Friday, December 22, 2006

Lazy Blogging

  • Interesting: Adviser letters

  • Condolences to Lubos who got linked by Instapundit. It's a huge hit to his credibility, but I'm sure it can take it.

  • Not a Hybrid Fit but a new hybrid in two years. Crash tests... presumably logic would dictate that we all go out and buy cars bigger than everyone else. Or, god forbid, have the government infringe on our inalienable right to drive whatever we want (on whose roads, btw?)

  • Chad will be getting tenure. Congrats! Now you can look forward to a long life in the same position. Tenure is great, but once you have it how likely are you to ever go out and try something new. The calcification begins...sorry to be such a bummer.

  • Donald Trump is such a wiener, I don't know how anyone can stand to watch him on TV, let alone on a show where he acts like he knows how to conduct business business.

  • I've been tagged. So here goes:

    Careful inspection of this graph and comparison to the graph of 100 percent amplitude modulation shown in Figure 5-4 will reveal a slight difference between the shapes of the envelopes, especially for values near zero. In addition, the final DSBM wave undergoes a phase inversion each time the modulator passes through zero. The graph of balanced modulation is identical to the graph of beats shown in Figure 2-37.

    from The Physics of Sound by Berg & Stork. I'm not a big fan of chain-like things, but I suppose this falls short of a chain-mail, so what the heck....I'll tag Doug, Josh and, what the heck, good ole Glenn.


Anonymous said...

"This paper fills a much-needed gap in the literature."

Anonymous said...

as to Chad's tenure - I agree with your cynicism about new research directions post-tenure, but it seems to me that at small liberal arts college profs can't even afford to continue the "old" directions at some reasonable level, never mind start something new. Postdoc/grad students and other resources are very limited and teaching is valued over research. Chad's own tenure case is built mostly on his teaching and not his recent publication record.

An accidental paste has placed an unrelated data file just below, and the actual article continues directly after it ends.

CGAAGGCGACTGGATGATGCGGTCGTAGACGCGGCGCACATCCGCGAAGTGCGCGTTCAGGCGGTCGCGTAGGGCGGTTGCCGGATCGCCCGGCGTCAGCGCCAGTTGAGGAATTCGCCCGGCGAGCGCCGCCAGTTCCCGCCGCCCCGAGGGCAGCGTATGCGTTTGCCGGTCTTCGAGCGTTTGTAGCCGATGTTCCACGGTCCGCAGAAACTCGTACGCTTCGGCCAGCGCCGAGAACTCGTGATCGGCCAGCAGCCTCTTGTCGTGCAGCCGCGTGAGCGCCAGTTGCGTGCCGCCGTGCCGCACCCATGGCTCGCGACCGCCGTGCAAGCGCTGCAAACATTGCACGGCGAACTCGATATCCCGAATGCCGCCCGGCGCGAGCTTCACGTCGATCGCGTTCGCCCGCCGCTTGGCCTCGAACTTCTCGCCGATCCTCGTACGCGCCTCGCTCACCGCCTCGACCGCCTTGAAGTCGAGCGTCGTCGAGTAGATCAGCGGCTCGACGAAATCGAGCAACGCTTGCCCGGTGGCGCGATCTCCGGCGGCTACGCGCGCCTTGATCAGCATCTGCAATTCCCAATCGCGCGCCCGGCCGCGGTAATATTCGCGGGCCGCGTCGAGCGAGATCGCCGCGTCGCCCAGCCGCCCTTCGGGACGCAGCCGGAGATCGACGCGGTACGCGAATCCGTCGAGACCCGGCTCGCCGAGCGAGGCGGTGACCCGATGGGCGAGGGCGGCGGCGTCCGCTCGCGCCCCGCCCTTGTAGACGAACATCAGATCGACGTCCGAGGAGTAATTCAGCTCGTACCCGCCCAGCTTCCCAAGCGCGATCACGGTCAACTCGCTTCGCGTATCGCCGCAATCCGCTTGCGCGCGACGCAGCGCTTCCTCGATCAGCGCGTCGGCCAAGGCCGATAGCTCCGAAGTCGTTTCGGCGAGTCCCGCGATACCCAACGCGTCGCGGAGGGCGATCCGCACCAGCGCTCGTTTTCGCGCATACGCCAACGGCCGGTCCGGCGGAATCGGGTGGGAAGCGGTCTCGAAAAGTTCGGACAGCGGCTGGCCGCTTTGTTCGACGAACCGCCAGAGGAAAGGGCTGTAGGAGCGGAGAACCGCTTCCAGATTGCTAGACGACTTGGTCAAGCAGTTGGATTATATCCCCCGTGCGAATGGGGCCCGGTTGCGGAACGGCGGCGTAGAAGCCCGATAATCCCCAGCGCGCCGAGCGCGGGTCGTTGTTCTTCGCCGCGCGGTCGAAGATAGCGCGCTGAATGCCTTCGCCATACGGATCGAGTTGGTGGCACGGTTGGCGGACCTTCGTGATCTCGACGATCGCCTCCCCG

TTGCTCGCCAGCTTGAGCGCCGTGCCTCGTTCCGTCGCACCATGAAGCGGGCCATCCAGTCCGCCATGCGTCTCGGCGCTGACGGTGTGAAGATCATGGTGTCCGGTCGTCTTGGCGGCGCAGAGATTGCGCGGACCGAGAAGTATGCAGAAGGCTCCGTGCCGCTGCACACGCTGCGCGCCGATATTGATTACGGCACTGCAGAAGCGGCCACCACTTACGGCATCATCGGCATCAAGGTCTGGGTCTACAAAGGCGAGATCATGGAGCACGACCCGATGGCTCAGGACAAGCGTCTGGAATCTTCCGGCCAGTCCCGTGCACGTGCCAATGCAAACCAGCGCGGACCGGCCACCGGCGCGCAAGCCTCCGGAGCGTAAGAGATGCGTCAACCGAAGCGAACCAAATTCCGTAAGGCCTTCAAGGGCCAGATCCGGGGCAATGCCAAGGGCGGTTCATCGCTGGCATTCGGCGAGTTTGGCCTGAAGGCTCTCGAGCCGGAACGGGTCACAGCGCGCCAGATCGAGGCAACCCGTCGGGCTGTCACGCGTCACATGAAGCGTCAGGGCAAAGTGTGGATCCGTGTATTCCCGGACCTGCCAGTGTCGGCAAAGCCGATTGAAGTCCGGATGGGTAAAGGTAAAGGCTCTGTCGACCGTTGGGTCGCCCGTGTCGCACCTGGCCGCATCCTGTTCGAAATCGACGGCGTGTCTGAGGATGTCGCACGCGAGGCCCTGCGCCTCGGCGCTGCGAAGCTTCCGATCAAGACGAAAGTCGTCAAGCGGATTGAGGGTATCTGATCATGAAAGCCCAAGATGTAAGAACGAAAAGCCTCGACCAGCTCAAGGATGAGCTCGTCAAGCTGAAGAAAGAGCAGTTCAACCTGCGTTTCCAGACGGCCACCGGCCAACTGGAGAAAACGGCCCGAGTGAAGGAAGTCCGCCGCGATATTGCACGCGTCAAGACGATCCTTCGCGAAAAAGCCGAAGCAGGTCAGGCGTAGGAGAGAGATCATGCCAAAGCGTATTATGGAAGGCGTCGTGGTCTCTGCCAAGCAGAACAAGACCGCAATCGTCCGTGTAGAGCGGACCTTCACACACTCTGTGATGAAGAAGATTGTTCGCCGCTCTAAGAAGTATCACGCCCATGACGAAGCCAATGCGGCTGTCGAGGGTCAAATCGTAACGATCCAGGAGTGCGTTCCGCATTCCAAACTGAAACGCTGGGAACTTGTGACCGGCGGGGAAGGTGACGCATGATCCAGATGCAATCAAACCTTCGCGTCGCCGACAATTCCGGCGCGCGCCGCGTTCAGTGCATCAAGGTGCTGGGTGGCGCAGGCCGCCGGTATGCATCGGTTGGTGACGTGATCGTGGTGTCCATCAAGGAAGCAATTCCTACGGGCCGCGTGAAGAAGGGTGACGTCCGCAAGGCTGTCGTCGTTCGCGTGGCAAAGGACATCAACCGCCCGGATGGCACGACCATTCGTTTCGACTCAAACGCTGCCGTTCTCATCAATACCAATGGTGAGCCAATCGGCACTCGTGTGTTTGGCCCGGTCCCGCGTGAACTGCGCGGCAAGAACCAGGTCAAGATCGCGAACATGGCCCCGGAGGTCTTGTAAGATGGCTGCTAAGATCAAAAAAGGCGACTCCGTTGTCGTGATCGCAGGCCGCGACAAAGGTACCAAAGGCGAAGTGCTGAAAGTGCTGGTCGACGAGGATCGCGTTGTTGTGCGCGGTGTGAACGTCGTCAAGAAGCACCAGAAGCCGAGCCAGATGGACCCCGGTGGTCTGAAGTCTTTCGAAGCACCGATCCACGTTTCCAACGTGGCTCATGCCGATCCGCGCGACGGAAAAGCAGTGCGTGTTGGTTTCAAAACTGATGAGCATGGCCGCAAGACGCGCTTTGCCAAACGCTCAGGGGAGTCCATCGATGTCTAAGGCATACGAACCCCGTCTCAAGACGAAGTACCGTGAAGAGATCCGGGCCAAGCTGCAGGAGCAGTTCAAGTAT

While at major research universities (say ranked in top 100, with graduate students and postdocs) you are expected to produce an average of 3-6 publications a year, preferrably with occasional PRL/Science/Nature thrown in here and there, at SLACs one can easily get away with many years back-to-back without any publications whatsoever, and still be in reasonably good standing. Producing a quality publication, like PRL at a SLAC is very tough.

Sorry to sound even more cynical, but it's primarily a teaching position. Of course most people will never admit it. "Involving undergraduates in cutting edge research", blah-blah-blah.

CarlBrannen said...

One thing I've never quite been able to understand is the tenure thingy. It seems in contradiction to the concept that the best are supposed to be the ones employed at universities.

In private industry, the way one obtains the best is to offer extremely high salaries and to cull them at will. Professional sports comes to mind.

Angry said...

Well, of course what one means by "best" is really key here. As I've mentioned repeatedly, academia is not a perfect meritocracy. To consider how far from one, the usual thing is to compare it to the "real world." My experience with that is limited, but I'm certainly surprised how far from a meritocracy things are.